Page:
Politico's Roger Simon really doesn't like Republicans. In 1999, as Rudy Giuliani prepared to face carpet-bagging Hillary Clinton in a Senate race, Simon sneered, "Hillary’s chief rival, Republican New York Mayor Rudy Giuliani, combines the political instincts of a knife fighter with all the restraint of a 4-year-old."
But he took his arrogance up a notch for a Sunday column filed after the ABC debate entitled "They are not worthy." He meant the Republicans aren't worthy -- of the press corps that covers them. "On this night, this gym at St. Anselm College is packed with the most talented political journalists in America," Simon proclaimed. He concluded they were far more talented than the hacks on stage:
There are the old and wise heads, who have covered many of these presidential primary races and I shall not name out of deference to their tenuous hold on their careers.
And there are the bright and fresh faces, who bring new and discerning eyes to this year’s contest and I shall not name because I hate them.
But the real question I have is this one: Is the Republican field worthy of the press that covers it?
Saturday night, after the first of two debates leading up to Tuesday’s New Hampshire primary, it remains an open question.
Six men, warily dressed as funeral directors, walked out onto the debate stage, five of them with only one mission: take down Mitt Romney. The press, which gives away its insights every day for free, predicted a brawl. Four of the five would attack Romney verbally, while Newt Gingrich might actually sink his teeth into Romney’s leg.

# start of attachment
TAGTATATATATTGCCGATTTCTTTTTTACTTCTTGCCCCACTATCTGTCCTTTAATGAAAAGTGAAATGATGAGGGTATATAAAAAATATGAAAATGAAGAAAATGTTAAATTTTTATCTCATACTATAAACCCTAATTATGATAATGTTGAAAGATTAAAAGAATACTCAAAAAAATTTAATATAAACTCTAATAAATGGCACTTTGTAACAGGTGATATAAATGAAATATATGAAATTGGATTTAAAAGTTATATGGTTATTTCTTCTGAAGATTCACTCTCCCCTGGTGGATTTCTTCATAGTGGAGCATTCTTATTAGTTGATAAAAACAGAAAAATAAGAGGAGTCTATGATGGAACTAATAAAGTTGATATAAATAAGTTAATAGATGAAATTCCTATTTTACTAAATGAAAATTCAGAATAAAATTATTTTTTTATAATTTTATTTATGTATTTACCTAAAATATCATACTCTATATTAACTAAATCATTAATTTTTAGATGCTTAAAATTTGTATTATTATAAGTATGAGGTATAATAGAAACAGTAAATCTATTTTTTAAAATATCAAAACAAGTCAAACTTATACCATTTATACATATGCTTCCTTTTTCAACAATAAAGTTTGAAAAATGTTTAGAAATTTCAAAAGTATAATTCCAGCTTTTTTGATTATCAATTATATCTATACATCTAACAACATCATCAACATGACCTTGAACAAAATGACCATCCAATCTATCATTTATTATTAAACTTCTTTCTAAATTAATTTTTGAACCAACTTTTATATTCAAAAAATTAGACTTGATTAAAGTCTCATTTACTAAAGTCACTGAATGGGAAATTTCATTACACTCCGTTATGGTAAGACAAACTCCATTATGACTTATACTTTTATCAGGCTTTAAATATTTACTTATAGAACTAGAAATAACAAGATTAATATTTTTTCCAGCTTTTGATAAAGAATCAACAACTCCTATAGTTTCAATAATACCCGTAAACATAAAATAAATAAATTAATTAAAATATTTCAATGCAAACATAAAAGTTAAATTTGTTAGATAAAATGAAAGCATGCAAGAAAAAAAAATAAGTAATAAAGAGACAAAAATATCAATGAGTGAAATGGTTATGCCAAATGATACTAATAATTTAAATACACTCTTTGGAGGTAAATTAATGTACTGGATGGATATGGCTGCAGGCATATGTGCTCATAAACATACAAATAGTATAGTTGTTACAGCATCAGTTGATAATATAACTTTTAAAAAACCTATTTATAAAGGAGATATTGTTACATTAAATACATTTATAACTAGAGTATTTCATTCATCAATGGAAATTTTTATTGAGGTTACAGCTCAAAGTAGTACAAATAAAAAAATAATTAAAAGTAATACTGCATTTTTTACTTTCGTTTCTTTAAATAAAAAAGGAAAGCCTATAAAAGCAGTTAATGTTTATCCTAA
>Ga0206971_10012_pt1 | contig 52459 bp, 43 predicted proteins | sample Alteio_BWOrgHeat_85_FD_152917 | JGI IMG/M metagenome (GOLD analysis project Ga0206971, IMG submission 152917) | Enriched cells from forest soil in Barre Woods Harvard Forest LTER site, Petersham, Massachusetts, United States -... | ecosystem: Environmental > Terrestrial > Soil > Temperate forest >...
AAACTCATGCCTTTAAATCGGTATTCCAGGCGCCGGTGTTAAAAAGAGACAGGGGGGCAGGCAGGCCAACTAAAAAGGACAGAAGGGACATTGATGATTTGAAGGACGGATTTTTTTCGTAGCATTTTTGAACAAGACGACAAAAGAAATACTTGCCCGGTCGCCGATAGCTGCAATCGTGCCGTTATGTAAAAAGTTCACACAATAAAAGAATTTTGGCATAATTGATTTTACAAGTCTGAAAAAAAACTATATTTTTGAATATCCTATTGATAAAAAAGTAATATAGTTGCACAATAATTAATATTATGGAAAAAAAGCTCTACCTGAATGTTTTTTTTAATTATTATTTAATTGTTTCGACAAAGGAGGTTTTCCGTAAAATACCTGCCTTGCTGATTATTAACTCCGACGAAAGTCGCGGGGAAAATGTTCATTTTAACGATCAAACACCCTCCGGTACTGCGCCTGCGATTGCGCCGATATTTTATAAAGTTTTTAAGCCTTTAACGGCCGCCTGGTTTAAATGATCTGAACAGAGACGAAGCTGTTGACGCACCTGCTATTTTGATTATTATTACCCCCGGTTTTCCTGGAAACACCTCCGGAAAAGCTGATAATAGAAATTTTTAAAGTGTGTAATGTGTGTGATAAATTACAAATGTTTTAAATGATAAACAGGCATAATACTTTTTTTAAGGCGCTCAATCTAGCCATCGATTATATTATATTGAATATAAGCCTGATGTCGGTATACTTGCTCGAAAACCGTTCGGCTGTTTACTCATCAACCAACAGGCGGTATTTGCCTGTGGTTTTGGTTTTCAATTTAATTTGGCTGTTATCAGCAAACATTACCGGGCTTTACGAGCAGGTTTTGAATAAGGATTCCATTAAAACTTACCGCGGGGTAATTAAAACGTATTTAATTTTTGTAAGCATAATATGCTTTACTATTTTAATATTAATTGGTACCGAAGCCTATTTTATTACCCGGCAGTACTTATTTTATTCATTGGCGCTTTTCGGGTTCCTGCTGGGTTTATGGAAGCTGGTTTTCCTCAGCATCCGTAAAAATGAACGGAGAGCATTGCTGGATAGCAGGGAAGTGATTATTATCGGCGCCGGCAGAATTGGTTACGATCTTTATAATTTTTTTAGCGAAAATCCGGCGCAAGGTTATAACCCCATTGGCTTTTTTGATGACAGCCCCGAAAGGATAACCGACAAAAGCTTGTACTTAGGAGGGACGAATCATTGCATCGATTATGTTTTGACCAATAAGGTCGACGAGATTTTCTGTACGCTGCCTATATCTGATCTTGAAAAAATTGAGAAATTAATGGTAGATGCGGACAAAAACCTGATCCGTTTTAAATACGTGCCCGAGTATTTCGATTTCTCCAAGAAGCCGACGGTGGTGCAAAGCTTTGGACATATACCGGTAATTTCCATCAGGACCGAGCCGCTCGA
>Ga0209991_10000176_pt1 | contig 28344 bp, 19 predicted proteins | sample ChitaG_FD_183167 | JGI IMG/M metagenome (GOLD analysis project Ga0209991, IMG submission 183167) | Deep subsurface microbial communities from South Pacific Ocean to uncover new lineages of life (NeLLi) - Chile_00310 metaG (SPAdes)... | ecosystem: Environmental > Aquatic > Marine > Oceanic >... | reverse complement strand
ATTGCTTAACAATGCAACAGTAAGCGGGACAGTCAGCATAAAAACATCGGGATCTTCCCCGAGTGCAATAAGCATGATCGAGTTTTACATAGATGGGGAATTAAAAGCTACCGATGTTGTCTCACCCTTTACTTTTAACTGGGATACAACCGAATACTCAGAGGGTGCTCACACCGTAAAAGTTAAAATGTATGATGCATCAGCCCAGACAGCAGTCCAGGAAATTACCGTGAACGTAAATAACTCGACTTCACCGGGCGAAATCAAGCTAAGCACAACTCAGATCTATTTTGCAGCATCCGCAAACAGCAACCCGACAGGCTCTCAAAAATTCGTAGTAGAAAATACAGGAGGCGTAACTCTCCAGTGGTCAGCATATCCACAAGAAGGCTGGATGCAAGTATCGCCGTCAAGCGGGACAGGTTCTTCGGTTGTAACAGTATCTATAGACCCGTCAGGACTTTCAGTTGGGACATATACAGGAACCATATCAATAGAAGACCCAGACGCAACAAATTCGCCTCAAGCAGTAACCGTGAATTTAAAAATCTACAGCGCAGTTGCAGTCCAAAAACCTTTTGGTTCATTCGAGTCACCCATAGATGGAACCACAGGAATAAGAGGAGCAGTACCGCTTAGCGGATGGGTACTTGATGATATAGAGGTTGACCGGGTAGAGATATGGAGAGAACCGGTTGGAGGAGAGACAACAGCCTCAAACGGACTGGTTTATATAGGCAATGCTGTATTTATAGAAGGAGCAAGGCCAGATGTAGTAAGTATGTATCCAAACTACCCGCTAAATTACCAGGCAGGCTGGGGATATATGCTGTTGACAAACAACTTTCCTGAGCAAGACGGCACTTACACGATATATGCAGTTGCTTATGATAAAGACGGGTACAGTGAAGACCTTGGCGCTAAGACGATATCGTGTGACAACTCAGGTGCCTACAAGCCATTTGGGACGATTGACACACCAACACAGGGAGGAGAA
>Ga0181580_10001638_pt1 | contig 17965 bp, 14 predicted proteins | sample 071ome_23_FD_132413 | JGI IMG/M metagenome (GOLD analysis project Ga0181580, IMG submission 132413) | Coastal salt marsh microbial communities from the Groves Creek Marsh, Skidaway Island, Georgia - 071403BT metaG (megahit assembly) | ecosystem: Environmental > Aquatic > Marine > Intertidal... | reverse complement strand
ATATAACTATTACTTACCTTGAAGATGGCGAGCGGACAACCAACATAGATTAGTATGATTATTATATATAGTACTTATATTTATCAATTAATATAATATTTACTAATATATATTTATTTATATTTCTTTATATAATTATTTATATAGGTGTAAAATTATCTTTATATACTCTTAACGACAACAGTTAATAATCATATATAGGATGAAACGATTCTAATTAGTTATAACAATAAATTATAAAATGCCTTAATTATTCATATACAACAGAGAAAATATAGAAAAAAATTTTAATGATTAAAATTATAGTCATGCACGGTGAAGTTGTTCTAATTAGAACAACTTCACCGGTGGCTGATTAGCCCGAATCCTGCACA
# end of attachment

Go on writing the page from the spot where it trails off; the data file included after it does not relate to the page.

Since when do political reporters offer insight "for free"? Many of the media elite are extremely well-compensated with the ego to match. Simon was disappointed that it didn't get more vicious (so he could make more "four-year-old knife fighter" remarks).
But if there is one thing that marks the press, it is our unquenchable optimism.
And once again, our hopes were dashed. The debate seemed old and tired within minutes of its start. The moderators did what moderators are supposed to do: They encouraged the candidates to brawl.
But the five non-Romneys appeared more interested in trying out for the job of Romney’s vice president.
Even one of Romney’s most bitter opponents, Rick Santorum, had to satisfy himself with grammatical attacks.
Romney had used the extremely common term “middle class,” and Santorum reacted as if Romney had spray-painted a dirty word on the Statue of Liberty.
“There are no classes in the United States!” Santorum said in a withering tone. “‘Middle-income people,’ maybe.”
Wow, what a fight to pick.
Simon's tone of withering contempt never let up. He tried to hit Romney with all the energy he felt the other Republicans were lacking:
The debate was notable for one thing, however: It was the first time Romney demonstrated he was shockingly uninformed on a serious subject.
ABC News moderator George Stephanopoulos asked Romney whether he believes states ought to be able to outlaw the sale of contraceptives. It was not a whacky question: Santorum believes each state should have that power to decide for itself.
But Romney reacted as if Stephanopoulos was speaking in Mandarin, also.
“George, this is an unusual topic that you’re raising,” Romney replied. “States have a right to ban contraception? I can’t imagine a state banning contraception.”
Stephanopoulos asked for Romney’s opinion as to whether states should be able to do it.
“Asking me whether they could do it or not is kind of a silly thing, I think,” Romney said. “Has the Supreme Court decided that states do not have the right to provide contraception?”
Stephanopoulos pointed out a little thing called Griswold v. Connecticut, a landmark 1965 Supreme Court case in which the court not only ruled that states could not ban the sale of contraceptives, but also based its decision on an implied right to privacy in the Constitution.
College kids know about Griswold v. Connecticut. Some high school students know about Griswold v. Connecticut. But Mitt Romney, who graduated cum laude from Harvard Law School, did not know about Griswold v. Connecticut.
So he tried to finesse it.
“Contraception, it’s working just fine,” he said. “Just leave it alone.”
Are these guys worthy of us? I will hold my tongue. In Mandarin.